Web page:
Playing goalkeeper in men’s lacrosse can in many ways be a thankless job. On Saturday, Jacob Stover had some fun.
The junior scored his first career goal on a length-of-the-field heave as time expired in the second quarter, as part of No. 10 Loyola Maryland’s offensive outburst in a 23-9 pummeling of visiting Boston University before an announced 1,612 at Ridley Athletic Complex in Baltimore.
The Greyhounds improved to 9-3 overall and 6-1 in the Patriot League, where they are tied with No. 11 Bucknell (10-3, 6-1) in the conference. Both of those teams trail No. 17 Navy, which edged Army, 9-8, on Saturday to improve to 8-4 and 7-1 and capture at least a share of the regular-season championship.
A win against the Black Knights (5-6, 2-5) on Friday night would give Loyola a share of the title, the No. 1 seed in the conference tournament, a bye to the semifinals and the right to host the semifinals and final at Ridley.
The Greyhounds produced their largest output in goals in a Patriot League game, surpassing the 21 goals scored in a victory over Lafayette in 2014. It was the program’s most goals since March 19, 1997, when that squad walloped Fairfield, 24-5.
One of those goals unexpectedly came from Stover, whose Hail Mary attempt landed in front of sophomore goalkeeper Joe McSorley (Calvert Hall), bounced over him, and bounded into the net to give Loyola a 9-6 lead at halftime. The Hunt Valley resident and McDonogh graduate had attempted only one shot in his first 2½ seasons and became the program’s first goalie to score a goal since Jake Hagelin in an 8-6 loss at Air Force on March 19, 2011.
Stover is aware that his top priority is preventing opponents from scoring goals, which he did when he snagged an 8-yard shot from Terriers junior attackman James Burr with the second quarter winding down.
“I knew that there was a short amount of time left after the save, and I just heard [senior defenseman] Foster [Huggins] from the right side of the goal area yell, ‘Shoot it!’ or “Chuck it!’ or something like that,” said Stover, who finished with four saves. “And I saw there was 2 seconds left and just let it go, and the ball did the rest. I just tried to get it on target. It was a lucky shot, I would say.”
Asked when he knew the ball had gone into the goal, Stover replied, “I saw it bounce over him, and I was like, ‘Uh, did that go in?’ I was like, ‘Get down! Get down!’ and it did.”
While Stover’s goal sparked the Greyhounds, it had the opposite effect on Boston University (6-7, 2-5).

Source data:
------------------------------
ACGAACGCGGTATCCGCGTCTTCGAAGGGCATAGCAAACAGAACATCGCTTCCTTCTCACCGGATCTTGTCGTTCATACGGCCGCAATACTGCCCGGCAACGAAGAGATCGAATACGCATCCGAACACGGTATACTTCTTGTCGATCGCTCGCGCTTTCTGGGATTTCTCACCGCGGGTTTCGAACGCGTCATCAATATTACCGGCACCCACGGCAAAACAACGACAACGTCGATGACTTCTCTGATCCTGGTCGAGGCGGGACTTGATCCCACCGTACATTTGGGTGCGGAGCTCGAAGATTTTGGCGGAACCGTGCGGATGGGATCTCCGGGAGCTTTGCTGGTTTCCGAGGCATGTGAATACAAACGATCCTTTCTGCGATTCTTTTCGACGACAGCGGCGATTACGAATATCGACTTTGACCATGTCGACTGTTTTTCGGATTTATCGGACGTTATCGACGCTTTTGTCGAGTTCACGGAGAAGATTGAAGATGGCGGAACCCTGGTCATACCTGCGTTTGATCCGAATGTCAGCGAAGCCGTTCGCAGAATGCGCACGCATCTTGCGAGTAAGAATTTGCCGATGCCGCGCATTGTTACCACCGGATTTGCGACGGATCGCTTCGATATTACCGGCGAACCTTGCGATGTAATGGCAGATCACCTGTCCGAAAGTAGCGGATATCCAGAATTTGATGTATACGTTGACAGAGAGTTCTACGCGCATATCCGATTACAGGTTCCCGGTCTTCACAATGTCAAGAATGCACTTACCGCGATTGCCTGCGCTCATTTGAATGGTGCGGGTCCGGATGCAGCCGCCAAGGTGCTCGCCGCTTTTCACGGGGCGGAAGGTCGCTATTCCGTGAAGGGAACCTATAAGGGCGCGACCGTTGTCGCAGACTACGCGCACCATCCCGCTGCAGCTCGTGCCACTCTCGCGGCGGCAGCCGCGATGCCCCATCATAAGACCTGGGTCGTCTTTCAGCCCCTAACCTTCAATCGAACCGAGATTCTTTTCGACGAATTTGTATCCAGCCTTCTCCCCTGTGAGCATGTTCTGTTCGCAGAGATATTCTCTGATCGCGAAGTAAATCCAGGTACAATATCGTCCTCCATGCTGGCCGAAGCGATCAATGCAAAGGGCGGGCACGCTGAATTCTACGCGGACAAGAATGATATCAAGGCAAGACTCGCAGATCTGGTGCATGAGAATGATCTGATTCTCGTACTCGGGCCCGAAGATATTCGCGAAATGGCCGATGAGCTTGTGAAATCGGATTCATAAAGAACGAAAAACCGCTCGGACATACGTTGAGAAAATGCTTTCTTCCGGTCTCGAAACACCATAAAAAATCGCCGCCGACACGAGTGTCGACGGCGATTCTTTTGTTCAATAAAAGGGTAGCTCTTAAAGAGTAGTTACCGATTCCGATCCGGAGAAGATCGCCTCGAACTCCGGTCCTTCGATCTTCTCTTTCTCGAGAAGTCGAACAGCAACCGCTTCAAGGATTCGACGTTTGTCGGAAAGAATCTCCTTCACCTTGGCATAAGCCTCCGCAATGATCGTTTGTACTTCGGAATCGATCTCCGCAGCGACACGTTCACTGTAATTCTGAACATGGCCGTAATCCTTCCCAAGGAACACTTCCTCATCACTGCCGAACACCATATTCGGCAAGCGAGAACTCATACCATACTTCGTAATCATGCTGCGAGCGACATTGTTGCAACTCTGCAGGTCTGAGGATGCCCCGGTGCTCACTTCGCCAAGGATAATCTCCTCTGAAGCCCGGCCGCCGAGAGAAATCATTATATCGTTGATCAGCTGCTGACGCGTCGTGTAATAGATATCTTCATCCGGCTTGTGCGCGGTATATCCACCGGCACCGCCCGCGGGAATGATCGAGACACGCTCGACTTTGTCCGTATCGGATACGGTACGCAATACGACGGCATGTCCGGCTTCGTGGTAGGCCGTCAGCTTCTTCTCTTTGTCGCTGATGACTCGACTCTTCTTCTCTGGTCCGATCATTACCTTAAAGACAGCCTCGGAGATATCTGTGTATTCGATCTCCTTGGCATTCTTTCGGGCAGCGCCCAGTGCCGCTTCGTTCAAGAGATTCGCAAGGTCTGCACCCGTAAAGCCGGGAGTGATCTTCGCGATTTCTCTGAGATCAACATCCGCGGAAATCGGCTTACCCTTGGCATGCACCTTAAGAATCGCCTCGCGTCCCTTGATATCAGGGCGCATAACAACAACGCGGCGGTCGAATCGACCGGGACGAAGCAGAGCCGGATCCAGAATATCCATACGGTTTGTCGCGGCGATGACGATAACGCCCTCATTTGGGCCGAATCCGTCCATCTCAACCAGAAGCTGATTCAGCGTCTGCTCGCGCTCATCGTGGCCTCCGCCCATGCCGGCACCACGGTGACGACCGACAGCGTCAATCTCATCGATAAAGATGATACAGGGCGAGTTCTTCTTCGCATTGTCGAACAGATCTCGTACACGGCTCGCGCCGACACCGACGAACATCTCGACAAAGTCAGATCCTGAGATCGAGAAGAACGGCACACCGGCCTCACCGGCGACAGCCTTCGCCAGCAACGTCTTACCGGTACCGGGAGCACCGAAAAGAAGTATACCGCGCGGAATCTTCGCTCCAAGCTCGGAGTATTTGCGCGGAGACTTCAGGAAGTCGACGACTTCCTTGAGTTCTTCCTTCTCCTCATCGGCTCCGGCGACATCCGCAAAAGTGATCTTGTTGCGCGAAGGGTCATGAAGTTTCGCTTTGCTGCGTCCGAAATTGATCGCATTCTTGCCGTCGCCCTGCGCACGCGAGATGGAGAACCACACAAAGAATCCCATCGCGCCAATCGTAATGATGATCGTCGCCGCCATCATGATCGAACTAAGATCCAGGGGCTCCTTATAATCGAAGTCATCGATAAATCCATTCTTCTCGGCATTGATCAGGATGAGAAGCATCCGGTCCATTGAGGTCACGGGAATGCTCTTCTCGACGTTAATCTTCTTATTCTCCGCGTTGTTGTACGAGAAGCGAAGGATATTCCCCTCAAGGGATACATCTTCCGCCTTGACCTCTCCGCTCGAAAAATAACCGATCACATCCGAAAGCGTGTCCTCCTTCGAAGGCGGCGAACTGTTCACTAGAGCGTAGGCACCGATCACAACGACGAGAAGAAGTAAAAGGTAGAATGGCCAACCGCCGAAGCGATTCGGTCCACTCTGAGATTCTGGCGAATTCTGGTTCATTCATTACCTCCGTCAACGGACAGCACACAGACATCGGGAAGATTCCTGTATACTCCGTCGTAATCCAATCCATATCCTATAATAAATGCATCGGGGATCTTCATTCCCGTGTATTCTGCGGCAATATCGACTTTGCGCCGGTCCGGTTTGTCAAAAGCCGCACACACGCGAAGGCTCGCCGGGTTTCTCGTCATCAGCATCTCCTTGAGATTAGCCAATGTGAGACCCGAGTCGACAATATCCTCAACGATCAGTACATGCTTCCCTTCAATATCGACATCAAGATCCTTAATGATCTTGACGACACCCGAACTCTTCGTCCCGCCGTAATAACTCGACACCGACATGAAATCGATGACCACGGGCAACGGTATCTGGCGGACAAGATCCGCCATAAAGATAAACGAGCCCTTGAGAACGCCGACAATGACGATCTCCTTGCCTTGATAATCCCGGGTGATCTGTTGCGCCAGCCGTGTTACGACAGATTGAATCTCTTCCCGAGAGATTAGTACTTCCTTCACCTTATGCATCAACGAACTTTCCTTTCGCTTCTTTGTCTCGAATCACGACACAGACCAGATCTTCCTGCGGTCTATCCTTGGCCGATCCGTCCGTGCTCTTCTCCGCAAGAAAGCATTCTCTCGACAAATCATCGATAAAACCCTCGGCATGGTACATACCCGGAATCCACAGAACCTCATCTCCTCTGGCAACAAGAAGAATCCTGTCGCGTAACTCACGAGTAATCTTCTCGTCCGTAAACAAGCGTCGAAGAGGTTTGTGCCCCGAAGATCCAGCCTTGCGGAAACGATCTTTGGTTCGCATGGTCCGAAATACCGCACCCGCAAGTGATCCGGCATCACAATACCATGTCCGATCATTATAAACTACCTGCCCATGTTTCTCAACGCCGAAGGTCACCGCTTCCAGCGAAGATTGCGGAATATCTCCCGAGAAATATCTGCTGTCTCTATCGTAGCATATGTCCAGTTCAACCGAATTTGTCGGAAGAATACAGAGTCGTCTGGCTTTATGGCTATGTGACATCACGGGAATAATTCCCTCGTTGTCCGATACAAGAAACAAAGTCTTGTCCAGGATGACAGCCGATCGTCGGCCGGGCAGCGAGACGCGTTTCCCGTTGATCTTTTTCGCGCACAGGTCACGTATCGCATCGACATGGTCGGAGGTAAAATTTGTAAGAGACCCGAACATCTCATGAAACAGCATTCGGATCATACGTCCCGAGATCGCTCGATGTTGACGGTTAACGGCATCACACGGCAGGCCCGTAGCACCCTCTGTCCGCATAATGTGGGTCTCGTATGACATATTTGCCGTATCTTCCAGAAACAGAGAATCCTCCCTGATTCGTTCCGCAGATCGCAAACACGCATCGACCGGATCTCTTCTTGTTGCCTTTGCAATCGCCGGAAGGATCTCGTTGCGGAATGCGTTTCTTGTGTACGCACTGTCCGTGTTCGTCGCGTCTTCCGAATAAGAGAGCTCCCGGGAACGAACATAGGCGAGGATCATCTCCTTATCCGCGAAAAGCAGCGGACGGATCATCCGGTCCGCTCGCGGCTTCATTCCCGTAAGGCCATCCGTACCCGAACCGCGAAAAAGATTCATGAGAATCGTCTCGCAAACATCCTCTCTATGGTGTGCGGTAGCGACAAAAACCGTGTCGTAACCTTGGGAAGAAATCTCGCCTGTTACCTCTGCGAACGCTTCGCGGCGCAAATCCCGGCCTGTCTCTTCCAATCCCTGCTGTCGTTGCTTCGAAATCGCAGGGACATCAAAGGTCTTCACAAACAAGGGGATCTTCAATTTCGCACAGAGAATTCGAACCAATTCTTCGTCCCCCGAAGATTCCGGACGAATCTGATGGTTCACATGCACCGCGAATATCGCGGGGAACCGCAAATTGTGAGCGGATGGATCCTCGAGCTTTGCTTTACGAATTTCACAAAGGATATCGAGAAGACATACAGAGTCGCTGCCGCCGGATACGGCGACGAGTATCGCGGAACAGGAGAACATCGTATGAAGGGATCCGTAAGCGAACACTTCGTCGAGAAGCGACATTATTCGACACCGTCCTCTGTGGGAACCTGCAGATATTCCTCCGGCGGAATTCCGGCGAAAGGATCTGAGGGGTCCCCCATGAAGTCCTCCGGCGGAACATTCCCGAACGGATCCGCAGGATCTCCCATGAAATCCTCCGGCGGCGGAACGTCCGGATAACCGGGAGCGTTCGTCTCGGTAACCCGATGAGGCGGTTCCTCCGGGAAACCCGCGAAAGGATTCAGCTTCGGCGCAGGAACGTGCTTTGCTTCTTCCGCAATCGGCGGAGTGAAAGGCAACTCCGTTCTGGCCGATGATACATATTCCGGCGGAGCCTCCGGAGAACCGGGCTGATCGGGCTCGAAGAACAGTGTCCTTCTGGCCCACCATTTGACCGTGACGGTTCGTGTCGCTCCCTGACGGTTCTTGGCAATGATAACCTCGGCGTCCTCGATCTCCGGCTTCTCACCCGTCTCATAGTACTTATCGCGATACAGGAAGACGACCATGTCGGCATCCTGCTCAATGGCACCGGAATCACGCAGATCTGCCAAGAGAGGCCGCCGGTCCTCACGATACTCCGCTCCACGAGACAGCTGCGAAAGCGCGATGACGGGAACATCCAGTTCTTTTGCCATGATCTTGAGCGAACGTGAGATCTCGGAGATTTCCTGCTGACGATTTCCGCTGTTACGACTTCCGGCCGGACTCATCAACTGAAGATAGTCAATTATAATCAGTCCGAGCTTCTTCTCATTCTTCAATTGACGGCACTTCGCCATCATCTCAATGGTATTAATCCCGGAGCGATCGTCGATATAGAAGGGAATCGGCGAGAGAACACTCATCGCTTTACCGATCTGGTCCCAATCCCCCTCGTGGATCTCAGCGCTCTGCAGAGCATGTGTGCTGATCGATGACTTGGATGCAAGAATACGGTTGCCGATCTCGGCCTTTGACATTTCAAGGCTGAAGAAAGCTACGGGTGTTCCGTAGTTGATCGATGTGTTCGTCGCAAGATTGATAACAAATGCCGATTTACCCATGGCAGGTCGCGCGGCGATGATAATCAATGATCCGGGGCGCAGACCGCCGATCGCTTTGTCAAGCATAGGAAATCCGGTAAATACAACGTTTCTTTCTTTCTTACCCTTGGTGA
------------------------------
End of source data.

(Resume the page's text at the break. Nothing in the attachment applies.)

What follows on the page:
“We challenged the guys at halftime to not let that last play at the end of the half affect us, and I think it did,” Boston U. coach Ryan Polley said. “It’s sports, and it happens, and we just didn’t respond off of it.”
Loyola coach Charley Toomey called the play an example of Stover’s field awareness and the result of some well-timed practice.
“It’s something we practiced yesterday,” said Toomey, who acknowledged he never scored during his career as a goalkeeper at Loyola. “We thought we were going to see a 10-man [ride from Boston University]. So we took a lot of shots at the goal from our defensive end, and Stover shot a few, too, because we were prepared to see the 10-man.”
The Greyhounds took advantage of the momentum created by Stover’s goal, using a score from senior midfielder Jay Drapeau just 14 seconds into the third quarter to start a 3-0 run. After senior attackman Jack Wilson scored his second goal of the game for the Terriers, Loyola scored seven times in a row to close out the period.
Freshman attackman Aidan Olmstead tied career highs with four goals and six points, junior midfielder John Duffy scored three times, and Drapeau and freshman attackman Kevin Lindley contributed two goals and one assist each. Junior attackman Pat Spencer said the offense capitalized on its opportunities in the third quarter.
“The looks were there,” said the Davidsonville resident and Boys’ Latin graduate, who had three goals and six assists. “We knew what we were getting. [Freshman faceoff specialist] Bailey [Savio] did a great job at the X for us and got us the ball down on the other end, and those guys caused some turnovers, too. We played at our own pace today, and once we did, we started burying our chances.”
Wilson paced Boston University with two goals and three assists, and McSorley had 10 saves.
Boston University 3 3 1 2 — 9
Loyola Maryland 6 3 10 4 — 23
Goals: B—Burr 2, Gray 2, Wilson 2, Hilburn, Homire, MacLean; L—Olmstead 4, Duffy 3, Spencer 3, Drapeau 2, Lindley 2, Austin, Bagbonon, Begley, Brown, Devereaux, McNulty, Savio, Stover, Swindell. Assists: B—Wilson 3, Gray; L—Spencer 6, Brown 2, Olmstead 2, Devereaux, Drapeau, Jackson, Lindley, McGovern, Wigley. Saves: B—McSorley 10, MacDougall 3, Connelly 1; L—Stover 4, Limone 4.